However, since the house in Islam is an institution which hand-in-hand with other societal institutions and establishments spurs Islamic society towards a cultural and civilizational excellence, there must exist the highest level of mutual understanding, cooperation and support between the house and other institutions and establishments in society. The success of a society depends on the success of the functions of its major institutions and establishments, the house institution leading the way, and how closely they cooperate and support each other in achieving the goals of the society. Conversely, the breakdown of a society is linked with the breakdown and lethargy of the functions of its major institutions and establishments, the house institution again leading the way, and how far they are alienated from each other in terms of their societal commitments and responsibilities. If there is a dichotomy, or a conflict, either at an ideological or a practical plane, in the services those institutions and establishments render to society and its people, that connotes that such a society is one without a clear orientation, purpose, vision, system and strategy. In such a society, the hardly procured, and sometimes scarce, resources, energy, skills and competence went wasted and abused. Because they are used for a set of different, often conflicting, objectives and agendas, with differing and incompatible protagonists in the game, they, at best, failed to generate the impact that was anticipated, or that would definitely have been generated if the valued resources, energy, skills and competence were utilized for a unified purpose, by a unified and concerted effort and strategy, and at the hands of compatible, truthful and dedicated individuals.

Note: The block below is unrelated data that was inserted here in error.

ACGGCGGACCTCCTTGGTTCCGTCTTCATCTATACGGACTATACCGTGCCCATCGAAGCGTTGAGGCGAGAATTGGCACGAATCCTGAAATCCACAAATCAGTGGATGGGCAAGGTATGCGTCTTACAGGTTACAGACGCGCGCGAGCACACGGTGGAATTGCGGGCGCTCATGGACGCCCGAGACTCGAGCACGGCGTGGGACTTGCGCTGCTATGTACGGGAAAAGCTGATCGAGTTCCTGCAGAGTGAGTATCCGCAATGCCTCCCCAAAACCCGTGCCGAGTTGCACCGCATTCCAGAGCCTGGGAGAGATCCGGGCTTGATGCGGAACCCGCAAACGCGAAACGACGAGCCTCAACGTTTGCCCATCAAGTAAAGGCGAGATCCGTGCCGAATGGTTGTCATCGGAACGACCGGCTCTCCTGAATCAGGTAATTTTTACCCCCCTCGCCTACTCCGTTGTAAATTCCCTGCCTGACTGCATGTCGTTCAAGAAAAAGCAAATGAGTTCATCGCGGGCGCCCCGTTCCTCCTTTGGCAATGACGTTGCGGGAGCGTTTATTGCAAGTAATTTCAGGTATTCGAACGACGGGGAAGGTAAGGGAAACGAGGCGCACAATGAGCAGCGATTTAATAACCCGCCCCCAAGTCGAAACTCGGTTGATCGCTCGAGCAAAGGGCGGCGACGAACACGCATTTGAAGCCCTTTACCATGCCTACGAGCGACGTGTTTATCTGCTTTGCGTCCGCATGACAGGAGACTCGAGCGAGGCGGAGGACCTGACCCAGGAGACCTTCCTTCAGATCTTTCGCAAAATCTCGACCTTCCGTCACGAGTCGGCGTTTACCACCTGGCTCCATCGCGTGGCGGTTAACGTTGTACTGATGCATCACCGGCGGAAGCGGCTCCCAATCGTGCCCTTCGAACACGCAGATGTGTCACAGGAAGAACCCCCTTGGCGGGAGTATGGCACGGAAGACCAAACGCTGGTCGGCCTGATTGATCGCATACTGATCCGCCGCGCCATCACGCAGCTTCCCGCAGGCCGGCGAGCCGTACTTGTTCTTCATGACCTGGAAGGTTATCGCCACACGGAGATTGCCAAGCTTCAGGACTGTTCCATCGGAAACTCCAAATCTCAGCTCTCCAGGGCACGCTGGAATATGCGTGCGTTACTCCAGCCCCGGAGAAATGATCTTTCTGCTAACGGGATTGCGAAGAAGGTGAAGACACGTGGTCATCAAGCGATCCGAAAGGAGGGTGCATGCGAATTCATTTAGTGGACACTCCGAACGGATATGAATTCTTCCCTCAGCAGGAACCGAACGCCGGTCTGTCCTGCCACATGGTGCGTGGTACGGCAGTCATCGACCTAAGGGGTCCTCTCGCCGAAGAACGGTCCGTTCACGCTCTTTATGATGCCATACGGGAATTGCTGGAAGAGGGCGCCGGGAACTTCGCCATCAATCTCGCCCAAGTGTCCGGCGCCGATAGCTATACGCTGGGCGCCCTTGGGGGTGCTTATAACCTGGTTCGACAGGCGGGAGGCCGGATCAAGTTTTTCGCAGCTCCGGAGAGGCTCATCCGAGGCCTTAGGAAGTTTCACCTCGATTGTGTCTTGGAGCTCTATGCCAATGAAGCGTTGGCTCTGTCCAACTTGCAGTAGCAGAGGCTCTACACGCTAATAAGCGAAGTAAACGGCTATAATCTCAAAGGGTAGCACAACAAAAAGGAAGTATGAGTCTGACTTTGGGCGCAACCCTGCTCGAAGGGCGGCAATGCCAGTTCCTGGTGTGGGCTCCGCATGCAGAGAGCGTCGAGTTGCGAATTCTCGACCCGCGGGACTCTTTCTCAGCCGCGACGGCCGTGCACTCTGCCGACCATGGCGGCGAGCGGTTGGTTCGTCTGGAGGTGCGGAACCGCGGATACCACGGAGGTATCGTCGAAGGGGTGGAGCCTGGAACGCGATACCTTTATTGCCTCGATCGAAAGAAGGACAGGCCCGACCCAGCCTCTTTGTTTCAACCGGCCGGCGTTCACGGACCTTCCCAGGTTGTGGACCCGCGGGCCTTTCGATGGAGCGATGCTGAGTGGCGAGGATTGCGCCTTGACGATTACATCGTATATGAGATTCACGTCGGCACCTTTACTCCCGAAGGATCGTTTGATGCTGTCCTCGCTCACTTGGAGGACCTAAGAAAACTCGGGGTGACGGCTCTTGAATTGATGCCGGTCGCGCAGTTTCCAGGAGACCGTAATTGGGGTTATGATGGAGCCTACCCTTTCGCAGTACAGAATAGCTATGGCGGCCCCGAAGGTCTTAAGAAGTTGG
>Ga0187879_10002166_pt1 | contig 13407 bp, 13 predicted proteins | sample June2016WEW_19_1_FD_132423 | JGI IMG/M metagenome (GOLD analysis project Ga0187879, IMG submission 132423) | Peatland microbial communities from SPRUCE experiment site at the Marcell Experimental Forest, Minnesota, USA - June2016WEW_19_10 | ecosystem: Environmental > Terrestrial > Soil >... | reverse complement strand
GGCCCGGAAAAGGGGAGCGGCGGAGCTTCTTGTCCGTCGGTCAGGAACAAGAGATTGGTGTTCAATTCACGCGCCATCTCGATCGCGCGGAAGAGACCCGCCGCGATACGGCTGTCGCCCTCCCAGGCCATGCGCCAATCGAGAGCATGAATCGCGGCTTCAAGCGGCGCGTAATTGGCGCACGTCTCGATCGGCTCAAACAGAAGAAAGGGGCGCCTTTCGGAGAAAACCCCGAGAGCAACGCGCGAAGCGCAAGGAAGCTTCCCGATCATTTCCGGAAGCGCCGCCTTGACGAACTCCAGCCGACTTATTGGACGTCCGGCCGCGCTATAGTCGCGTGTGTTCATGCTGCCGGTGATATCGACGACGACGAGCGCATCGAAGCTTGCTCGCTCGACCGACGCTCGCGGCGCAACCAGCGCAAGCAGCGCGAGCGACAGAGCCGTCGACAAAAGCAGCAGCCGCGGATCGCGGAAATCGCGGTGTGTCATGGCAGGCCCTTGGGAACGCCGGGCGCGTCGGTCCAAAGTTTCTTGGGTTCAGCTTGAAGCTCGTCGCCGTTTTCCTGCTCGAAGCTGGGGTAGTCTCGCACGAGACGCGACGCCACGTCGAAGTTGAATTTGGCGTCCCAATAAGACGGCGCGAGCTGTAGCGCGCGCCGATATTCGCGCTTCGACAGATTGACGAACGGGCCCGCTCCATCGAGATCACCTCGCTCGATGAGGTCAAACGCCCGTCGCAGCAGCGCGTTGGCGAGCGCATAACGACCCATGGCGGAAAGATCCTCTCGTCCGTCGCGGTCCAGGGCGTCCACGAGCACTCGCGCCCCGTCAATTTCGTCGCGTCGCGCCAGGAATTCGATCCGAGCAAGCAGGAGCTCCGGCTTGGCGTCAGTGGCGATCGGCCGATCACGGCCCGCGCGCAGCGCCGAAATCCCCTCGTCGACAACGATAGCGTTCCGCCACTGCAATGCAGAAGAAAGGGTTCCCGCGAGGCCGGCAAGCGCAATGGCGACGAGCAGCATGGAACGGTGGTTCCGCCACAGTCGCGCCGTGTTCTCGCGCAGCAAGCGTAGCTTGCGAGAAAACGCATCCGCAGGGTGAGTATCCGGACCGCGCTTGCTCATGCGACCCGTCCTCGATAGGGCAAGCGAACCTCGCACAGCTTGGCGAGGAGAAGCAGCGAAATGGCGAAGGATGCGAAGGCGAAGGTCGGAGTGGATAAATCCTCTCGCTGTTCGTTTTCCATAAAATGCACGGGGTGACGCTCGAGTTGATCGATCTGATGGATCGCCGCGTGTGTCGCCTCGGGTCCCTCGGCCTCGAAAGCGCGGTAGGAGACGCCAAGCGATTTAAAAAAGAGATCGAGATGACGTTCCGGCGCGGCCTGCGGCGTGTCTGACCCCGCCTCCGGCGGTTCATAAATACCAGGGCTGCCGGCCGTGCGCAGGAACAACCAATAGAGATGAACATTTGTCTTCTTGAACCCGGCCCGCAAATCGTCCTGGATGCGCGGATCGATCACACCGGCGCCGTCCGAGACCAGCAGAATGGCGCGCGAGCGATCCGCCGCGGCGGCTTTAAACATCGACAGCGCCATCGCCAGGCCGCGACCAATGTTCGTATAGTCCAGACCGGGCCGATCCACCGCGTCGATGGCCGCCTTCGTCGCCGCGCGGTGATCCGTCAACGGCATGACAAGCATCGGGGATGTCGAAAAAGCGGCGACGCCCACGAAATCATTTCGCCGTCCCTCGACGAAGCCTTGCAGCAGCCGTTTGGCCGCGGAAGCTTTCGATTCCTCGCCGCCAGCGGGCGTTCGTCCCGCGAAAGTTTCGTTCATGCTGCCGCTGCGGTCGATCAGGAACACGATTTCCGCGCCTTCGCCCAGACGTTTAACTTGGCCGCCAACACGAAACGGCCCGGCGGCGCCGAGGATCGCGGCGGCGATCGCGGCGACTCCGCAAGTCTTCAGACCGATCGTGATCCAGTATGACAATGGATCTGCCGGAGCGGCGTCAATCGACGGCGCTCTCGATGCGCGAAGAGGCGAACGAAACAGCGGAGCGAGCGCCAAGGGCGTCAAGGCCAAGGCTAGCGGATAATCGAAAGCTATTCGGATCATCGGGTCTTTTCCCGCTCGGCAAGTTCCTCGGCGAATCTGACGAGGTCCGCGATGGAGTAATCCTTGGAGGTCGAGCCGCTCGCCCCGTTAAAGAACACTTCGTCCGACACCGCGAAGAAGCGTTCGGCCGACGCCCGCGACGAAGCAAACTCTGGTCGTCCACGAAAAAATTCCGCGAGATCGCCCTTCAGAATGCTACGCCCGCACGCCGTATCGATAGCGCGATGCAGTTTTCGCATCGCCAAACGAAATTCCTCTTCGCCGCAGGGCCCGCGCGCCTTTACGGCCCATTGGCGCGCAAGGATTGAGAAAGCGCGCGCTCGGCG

This means, for example, that there is something chronically wrong in a Muslim society where the purpose, mission and functions of the house are not in the vein of, or worse yet, are at odds or clash with, the purpose, mission and functions of the educational institutions of the same society. Apart from education, the same code applies to the rest of the segments of society: business, politics, mass media, leisure and entertainment. That means, furthermore, that there is something fatally wrong if Muslims in their societies are exposed to, taught and made to duly subscribe at home to the worldview of Islam and its system of values and moral principles, but no sooner do they step outside from the domain of their houses and subject themselves to the direct influences of the domains of the other sectors of society, than they become exposed to and aggressively bombarded with the promotional or actual elements of other alien-to-Islam worldviews and life systems.